on writing freedom this Thursday, March 15th at 7pm at the Mess Hall

  • Sumo

Hey, everyone:

Please join our conversation on writing freedom this Thursday, March 15th at 7pm at the Mess Hall.

A while ago, we discussed Kapil’s “Style Handbook for New Immigrants to the US” through Joris’ “Nomad Manifesto.” In these times of multiple values, questions about how we value multiplicity bubbled up: how do we write without a native home or a center (since a center, at its most proximal, is delayed by perception) and is there ever a story without a return home and what should we make of our longing to return home?

Two weeks later we read across Heysoon’s “Rhythm” and Zizek’s “Deleuze and the Lacanian Real” in a lively discussion about how words mediate what they mean and vice versa. We considered the “Western” need for clarity in the presence of “Oriental” ambiguity. We also questioned the moral good of the illusionistic image. Don’t we often associate a sense of satisfaction with the reification process that takes place in imagistic poetry (imagistic poetry, after all, renders abstractions as physical objects)? We also talked about how rhythm relates to the goal of protest poetry to provoke readers’ empathy.

Last time we met, we overlapped Derrida’s “Phenomenology and the Closure of Metaphysics” with Stevens’ “Sunday Morning.” What a gorgeous mess that was! We talked about how the formal closure of poems maintains the sociopolitical status quo and how we may move toward alternatives such as ambiguity (or toward the shapes and sounds and looks of other freedoms). We grew suspicious of the stealthy ways poetic forms (stealthier than poetic contents) insinuate readers’ support for a kind of unearned death-knowledge. What is more suspicious than an object someone has imbued with spirit or sentiment or pause? We also talked about numbers, objectivity and the consequences for thinking people heralded by the end of science as a positive pursuit.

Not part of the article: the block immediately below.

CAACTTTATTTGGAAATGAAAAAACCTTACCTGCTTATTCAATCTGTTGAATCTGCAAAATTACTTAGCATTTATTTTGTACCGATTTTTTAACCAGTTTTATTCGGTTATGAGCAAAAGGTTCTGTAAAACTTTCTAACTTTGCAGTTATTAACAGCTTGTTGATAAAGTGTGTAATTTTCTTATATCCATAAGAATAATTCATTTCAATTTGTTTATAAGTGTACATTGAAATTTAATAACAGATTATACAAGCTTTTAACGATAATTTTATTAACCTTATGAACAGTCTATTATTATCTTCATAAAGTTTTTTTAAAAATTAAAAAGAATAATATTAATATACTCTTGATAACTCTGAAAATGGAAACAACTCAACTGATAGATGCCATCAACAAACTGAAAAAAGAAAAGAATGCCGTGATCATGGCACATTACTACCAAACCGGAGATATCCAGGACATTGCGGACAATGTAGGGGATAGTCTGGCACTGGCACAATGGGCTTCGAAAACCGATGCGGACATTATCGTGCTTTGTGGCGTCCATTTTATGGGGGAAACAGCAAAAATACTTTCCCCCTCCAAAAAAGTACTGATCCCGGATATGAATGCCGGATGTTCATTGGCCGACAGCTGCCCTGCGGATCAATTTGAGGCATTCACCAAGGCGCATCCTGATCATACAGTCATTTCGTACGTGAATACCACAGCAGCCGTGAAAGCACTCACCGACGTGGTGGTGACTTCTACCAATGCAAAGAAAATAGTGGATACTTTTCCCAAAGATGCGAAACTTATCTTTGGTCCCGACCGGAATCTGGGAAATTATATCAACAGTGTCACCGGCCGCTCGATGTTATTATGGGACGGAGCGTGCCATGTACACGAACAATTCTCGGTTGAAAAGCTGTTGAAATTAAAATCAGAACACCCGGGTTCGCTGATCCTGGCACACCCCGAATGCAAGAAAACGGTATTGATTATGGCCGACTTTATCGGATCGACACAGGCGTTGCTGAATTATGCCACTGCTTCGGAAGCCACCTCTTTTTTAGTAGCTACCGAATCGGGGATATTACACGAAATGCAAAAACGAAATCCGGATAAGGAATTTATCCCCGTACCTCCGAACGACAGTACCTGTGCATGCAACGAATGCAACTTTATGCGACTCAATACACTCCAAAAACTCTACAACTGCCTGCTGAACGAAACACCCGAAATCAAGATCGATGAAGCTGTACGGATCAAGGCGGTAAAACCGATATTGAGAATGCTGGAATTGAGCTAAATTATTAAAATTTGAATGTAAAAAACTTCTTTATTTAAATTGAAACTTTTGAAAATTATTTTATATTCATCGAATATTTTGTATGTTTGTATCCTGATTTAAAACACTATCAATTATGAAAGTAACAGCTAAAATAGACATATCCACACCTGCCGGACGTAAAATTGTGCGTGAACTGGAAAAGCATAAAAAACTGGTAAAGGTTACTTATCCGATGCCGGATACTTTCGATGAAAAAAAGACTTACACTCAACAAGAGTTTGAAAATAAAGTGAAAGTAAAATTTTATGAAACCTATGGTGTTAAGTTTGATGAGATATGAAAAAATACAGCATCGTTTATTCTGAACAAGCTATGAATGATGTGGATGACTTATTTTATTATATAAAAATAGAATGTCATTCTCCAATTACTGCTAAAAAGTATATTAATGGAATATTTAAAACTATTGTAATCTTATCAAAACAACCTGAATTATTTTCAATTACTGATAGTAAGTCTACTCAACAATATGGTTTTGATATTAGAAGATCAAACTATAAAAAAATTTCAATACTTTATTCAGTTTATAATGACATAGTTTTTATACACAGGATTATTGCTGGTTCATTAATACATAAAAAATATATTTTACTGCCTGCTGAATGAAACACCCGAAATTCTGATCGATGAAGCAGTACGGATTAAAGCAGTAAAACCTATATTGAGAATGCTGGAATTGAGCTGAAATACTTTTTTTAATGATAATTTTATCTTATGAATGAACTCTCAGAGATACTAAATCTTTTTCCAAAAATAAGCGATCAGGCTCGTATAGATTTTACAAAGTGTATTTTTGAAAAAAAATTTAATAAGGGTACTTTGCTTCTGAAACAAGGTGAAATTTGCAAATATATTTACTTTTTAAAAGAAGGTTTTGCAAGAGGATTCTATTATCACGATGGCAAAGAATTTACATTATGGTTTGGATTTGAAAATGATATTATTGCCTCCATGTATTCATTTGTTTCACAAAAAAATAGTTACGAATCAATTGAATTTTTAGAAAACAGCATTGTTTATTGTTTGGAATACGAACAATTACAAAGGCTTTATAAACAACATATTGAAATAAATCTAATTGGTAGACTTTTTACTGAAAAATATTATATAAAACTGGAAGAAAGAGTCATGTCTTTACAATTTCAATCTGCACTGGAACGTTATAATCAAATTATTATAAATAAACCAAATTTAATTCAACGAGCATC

This week is my final textual orchestration. I’d like to sandwich Tristan Tzara’s “Dada Manifesto 1918” with Dale Smith’s “(Hoa Enters the Kitchen)”. I would really be remiss not to explore with you, arguably, the most important text to the most important cultural movement of the 20th century: Tristan Tzara’s “Dada Manifesto 1918”. Also, Tzara’s witty rage pools together the themes around which we’ve been organizing: the skeptical quest for potential freedoms in poetry, the horrific anthropocentric conflation of technological progress with moral progress, and the power of doing things with words.

1) Writing prompt (during workshop): “Poetry can go without the image by treating language as an object.” Rosemarie Waldrop
3) Critical text: Tristan Tzara’s “Dada Manifesto 1918”:  http://www.mariabuszek.com/kcai/DadaSurrealism/DadaSurrReadings/TzaraD1.pdf
2) Creative reading: Dale Smith’s “(Hoa Enters the Kitchen)”: http://liminalities.net/3-2/DS-4.htm

More info:




I look forward to our conversation,
Gene Tanta